"sarah phantom" Discussed on Sound Opinions

Sound Opinions

05:20 min | 1 year ago

"sarah phantom" Discussed on Sound Opinions

"Ladies and gentlemen. I wanna thank the people of Illinois on the night of rods. First statewide victory. People were already talking about a run for president, but when the FBI started recording his calls it was like a slow motion car crash. I've got this thing and. Download public official a now wherever you get your podcasts. Waiting full. Sound opinions. Everyone's a critic. So now it's time to hear what you have to say. Messages. My name's Christie lateness calling from canal Fulton Ohio and listening to your segment on rock fans not being the same without one of their key members. Oh, you were making a good point about imagining Fleetwood MAC, thought Stevie nicks, irks, Buckingham, which I totally agree with, well, just hoping to hear you mentioned something about how the doors simply to not continue to be the doors without Jim Morrison. This is the. They tried go on, you know, but they found it impossible to do. So thank you for listening to my point of view catch later by. Chris calling from New York City, early enjoyed this week's episode with Sharon van, Etten, great, but the subject of my call has nothing to do with that. So I've been listening to this artist MMA, do Mukthar probably butchered that name. But anyway, he's a twat gets harvest from new year in northern Africa. The away. Guy shreds. The music is really, unlike anything I've, I've listened to recently with the exception of maybe Krung bean. They have a little similarity in terms of the, the Qatar tones that are us. Yeah he had two or three sets at jazz fest in New Orleans this year. Anyway. Give give him a chance. Check him out. He's a credible guitarist and and behind this. Great love the show. Guys taking these. My name is Russell. I'm from my expert on North Carolina. I'm comment on music is therapy and definitely many, many times been songs from U2. Bob Dylan uniting that has helped me to Dr times and encouragement key press, and I've often say that she failing down now. Something like the staple singers and fat don't make feel better. You're probably thinking. It's, it's, it's thank thanking. Hi, this is Sarah phantom from Saint Louis Missouri calling about your recent episode on space songs. I just wanted to give my opinion. I'm sure you're getting a lot of opinions about that episode my favorite song about space is Gil Scott Heron's Whitey on the moon because I've been thinking about it a lot. Hot wanna know, Taunus no lights. But what is on the moon? I wonder why you up in me, why it is on the moon. Why was already giving him fifty weekend? Now white is on the moon. Taxes taken hold. Damn check the Jukka make me a nervous wreck the price. You must and now Amazon looking at going into space. It just seems like there are a lot of problems on earth that could be solved with all the money that we're putting into private space travel, and sort of a different vibe than a lot of space on a lot of wonder obviously, when you look into space, but I think you can also look into space and see problems here on earth as well. So thanks so much for the show. I really appreciate it. I. I. No more messages to share your opinions on sound opinions. Call eight eight eight five nine eighteen hundred we'll be back next week on sound opinions from WBZ Chicago and distributed by PR ex.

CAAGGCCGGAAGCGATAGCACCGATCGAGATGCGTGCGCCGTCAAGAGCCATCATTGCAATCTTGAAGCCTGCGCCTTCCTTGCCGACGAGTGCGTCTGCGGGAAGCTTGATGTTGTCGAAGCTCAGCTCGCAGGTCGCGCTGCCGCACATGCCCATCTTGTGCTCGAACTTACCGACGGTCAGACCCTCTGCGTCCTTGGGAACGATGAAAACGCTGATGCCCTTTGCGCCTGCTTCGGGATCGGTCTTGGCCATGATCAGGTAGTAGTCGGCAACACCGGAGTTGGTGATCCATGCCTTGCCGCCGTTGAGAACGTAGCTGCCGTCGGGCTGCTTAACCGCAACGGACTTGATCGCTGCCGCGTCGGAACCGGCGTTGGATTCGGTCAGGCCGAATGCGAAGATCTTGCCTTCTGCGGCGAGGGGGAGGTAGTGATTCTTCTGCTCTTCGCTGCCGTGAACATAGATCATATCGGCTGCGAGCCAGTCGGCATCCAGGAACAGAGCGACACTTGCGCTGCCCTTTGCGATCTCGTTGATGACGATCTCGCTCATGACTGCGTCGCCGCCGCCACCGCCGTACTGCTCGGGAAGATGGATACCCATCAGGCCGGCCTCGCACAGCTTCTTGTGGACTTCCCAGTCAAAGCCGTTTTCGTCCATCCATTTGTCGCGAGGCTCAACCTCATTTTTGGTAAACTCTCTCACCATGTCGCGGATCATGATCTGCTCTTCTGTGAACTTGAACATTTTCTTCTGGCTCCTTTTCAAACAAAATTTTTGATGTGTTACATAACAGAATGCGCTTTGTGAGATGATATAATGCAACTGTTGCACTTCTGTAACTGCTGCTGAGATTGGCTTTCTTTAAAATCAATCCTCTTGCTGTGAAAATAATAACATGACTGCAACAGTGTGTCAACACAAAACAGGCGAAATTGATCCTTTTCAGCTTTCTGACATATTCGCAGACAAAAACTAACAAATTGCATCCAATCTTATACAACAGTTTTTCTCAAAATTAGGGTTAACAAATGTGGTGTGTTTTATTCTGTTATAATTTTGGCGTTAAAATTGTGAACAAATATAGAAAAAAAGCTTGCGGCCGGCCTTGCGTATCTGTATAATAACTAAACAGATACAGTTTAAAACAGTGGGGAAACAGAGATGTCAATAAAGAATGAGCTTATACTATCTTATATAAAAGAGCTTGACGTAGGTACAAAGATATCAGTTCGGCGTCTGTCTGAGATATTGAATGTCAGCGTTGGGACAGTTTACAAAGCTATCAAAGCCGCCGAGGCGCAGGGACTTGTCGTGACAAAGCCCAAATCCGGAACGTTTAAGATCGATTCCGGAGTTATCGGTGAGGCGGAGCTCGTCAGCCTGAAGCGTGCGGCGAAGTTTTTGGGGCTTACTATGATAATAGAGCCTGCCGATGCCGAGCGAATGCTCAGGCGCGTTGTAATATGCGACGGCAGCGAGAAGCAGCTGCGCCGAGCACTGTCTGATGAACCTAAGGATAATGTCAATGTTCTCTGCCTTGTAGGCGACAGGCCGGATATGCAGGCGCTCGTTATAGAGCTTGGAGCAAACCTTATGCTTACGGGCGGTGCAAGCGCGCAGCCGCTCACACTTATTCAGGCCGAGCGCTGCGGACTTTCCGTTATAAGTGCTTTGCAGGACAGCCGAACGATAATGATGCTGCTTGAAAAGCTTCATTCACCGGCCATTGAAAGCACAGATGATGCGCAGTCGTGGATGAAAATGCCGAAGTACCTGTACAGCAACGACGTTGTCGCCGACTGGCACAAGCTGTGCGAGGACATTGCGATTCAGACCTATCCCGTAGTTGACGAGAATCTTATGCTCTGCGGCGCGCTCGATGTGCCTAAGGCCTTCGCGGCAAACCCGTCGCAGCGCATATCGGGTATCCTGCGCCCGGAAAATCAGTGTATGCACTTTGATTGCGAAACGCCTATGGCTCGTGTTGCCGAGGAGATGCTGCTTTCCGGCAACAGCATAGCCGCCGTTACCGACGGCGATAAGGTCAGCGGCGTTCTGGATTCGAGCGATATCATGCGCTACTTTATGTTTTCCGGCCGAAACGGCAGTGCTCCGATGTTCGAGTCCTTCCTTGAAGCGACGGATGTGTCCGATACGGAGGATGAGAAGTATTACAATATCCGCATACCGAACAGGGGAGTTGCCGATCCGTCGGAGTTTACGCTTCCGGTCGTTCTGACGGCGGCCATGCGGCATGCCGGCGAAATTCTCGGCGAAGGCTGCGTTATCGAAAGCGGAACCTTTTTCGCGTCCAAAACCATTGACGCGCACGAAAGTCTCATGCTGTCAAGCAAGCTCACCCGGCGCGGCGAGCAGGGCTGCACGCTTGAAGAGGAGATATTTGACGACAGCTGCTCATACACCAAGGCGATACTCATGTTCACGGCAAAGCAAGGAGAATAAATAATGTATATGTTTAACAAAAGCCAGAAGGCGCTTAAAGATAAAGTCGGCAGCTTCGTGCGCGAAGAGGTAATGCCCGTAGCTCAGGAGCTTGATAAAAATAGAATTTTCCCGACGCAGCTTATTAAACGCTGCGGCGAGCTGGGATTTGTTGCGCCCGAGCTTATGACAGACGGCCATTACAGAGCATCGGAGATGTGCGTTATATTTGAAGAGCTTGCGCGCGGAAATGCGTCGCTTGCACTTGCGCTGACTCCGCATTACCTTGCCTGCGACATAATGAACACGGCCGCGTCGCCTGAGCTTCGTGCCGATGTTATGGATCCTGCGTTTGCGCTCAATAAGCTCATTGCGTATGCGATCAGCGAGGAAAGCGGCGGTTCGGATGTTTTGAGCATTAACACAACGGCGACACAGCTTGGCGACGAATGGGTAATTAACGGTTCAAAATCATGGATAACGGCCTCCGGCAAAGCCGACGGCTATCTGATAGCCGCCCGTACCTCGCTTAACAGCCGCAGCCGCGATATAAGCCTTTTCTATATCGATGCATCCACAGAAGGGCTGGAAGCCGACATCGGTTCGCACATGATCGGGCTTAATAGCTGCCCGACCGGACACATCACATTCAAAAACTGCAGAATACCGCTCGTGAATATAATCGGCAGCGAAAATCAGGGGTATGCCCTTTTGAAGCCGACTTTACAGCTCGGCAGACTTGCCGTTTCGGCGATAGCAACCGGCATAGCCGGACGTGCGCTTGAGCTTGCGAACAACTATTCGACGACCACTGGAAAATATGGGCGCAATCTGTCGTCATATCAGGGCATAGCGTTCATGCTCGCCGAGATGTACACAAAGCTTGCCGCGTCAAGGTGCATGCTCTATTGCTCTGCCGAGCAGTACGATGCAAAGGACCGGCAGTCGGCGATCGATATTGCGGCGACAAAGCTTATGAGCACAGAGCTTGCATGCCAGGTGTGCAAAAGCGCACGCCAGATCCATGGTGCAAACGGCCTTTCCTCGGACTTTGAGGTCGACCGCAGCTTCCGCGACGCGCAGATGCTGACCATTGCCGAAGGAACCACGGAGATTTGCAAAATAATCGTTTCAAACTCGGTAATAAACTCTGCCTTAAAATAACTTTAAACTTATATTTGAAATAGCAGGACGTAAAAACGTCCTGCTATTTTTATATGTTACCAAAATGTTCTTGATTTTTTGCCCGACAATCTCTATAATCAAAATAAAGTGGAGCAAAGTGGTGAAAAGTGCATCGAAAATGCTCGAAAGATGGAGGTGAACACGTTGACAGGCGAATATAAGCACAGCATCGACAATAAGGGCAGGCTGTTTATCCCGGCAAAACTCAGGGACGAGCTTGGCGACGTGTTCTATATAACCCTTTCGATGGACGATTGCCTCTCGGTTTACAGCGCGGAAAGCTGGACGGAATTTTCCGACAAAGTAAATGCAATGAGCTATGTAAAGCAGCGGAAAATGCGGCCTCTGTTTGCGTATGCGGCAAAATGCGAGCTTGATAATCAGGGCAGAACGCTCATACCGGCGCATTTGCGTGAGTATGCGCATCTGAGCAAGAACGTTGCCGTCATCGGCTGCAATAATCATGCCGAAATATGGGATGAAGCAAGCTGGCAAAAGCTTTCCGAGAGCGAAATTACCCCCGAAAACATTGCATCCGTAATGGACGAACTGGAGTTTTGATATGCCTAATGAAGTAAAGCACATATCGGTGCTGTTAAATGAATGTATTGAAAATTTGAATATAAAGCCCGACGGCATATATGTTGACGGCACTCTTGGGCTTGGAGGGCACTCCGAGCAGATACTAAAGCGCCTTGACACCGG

FBI Russell Gil Scott Heron president Illinois New Orleans Bob Dylan Stevie nicks official canal Fulton Ohio Jim Morrison WBZ Chicago New York City Christie North Carolina Qatar Amazon Fleetwood Sharon van Africa
"sarah phantom" Discussed on Heartland Radio: Presented by The Pat McAfee Show

Heartland Radio: Presented by The Pat McAfee Show

01:55 min | 3 years ago

"sarah phantom" Discussed on Heartland Radio: Presented by The Pat McAfee Show